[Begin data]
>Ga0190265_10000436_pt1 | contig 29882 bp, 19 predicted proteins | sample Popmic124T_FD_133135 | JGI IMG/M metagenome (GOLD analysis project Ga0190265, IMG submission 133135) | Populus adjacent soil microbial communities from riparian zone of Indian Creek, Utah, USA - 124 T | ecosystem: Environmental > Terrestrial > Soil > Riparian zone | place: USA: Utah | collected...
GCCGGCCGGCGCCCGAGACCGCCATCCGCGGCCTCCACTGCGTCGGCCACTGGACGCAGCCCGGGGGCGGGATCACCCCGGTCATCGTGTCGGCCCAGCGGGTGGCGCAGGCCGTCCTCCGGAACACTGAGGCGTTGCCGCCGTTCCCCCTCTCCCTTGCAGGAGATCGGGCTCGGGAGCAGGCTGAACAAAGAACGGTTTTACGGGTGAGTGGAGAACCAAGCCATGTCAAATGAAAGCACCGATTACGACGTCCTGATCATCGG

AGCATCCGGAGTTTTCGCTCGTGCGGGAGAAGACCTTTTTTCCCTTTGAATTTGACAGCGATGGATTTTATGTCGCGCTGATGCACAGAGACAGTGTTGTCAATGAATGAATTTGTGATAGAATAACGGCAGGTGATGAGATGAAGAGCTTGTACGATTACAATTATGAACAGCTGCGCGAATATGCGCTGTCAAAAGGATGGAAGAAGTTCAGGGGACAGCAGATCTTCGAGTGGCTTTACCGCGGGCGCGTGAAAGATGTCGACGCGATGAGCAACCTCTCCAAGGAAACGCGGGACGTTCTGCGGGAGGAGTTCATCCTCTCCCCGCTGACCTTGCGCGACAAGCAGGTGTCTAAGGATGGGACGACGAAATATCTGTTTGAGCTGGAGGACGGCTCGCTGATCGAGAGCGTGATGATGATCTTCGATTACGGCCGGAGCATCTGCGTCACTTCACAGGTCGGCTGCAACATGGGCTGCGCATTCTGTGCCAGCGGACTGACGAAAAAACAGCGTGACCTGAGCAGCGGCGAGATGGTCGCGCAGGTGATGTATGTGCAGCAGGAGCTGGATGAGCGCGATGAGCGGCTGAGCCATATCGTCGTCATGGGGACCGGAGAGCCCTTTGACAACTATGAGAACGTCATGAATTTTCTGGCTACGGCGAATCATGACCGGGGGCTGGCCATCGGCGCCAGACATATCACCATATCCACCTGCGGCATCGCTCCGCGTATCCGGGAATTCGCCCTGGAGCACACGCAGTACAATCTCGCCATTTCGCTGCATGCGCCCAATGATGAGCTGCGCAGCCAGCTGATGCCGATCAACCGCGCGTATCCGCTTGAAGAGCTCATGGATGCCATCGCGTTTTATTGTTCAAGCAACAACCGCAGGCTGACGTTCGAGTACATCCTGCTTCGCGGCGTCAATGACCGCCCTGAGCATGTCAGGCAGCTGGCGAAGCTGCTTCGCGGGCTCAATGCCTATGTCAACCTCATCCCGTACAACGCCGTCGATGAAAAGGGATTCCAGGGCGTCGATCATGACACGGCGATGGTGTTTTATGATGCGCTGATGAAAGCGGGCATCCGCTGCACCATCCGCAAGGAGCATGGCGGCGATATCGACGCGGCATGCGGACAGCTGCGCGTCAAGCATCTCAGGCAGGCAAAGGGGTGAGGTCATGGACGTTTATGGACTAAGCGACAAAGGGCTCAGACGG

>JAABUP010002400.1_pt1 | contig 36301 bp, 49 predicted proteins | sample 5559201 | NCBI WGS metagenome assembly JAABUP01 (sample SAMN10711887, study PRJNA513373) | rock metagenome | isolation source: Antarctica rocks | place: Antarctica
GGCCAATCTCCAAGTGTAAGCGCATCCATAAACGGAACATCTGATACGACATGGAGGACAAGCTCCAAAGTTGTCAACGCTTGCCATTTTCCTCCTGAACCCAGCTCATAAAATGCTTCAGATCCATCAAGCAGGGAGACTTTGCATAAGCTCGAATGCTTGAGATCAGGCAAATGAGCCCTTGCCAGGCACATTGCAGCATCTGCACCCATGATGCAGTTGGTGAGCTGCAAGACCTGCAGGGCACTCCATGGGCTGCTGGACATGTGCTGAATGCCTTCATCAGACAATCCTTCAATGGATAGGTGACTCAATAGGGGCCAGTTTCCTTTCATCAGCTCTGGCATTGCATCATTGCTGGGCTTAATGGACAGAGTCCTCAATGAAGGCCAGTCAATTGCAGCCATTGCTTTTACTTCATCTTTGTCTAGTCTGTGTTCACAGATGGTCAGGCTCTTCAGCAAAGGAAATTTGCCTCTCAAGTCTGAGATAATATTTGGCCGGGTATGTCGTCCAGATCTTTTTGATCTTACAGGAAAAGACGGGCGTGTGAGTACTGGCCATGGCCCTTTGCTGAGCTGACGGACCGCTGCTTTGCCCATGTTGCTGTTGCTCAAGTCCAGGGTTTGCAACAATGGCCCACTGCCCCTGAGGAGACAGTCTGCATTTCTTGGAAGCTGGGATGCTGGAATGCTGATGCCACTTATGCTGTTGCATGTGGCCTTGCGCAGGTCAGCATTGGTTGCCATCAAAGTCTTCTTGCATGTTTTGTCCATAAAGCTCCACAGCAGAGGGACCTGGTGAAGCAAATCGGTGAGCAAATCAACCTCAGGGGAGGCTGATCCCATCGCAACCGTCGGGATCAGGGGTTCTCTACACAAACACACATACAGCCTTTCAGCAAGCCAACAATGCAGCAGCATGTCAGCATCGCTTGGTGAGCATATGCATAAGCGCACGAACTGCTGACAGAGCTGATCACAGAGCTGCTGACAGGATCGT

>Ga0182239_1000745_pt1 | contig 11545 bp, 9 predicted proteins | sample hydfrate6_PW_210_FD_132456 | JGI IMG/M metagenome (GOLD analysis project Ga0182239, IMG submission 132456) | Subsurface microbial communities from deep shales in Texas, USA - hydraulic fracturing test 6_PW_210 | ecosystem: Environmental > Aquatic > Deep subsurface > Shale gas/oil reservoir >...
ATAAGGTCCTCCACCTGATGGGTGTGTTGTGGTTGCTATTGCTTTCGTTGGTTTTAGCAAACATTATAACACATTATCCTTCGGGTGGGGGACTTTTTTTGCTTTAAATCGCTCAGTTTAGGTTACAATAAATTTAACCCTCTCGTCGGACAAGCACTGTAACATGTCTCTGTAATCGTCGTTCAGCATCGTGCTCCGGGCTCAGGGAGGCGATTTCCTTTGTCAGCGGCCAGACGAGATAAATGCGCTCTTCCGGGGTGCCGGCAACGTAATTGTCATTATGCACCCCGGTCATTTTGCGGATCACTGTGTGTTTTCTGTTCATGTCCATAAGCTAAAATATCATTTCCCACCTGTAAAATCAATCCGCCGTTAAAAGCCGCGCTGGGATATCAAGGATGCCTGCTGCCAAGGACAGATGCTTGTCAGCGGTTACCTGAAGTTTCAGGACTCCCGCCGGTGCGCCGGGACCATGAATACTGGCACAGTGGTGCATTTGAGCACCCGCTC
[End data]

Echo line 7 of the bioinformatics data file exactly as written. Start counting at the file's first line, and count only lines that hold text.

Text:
ATAAGGTCCTCCACCTGATGGGTGTGTTGTGGTTGCTATTGCTTTCGTTGGTTTTAGCAAACATTATAACACATTATCCTTCGGGTGGGGGACTTTTTTTGCTTTAAATCGCTCAGTTTAGGTTACAATAAATTTAACCCTCTCGTCGGACAAGCACTGTAACATGTCTCTGTAATCGTCGTTCAGCATCGTGCTCCGGGCTCAGGGAGGCGATTTCCTTTGTCAGCGGCCAGACGAGATAAATGCGCTCTTCCGGGGTGCCGGCAACGTAATTGTCATTATGCACCCCGGTCATTTTGCGGATCACTGTGTGTTTTCTGTTCATGTCCATAAGCTAAAATATCATTTCCCACCTGTAAAATCAATCCGCCGTTAAAAGCCGCGCTGGGATATCAAGGATGCCTGCTGCCAAGGACAGATGCTTGTCAGCGGTTACCTGAAGTTTCAGGACTCCCGCCGGTGCGCCGGGACCATGAATACTGGCACAGTGGTGCATTTGAGCACCCGCTC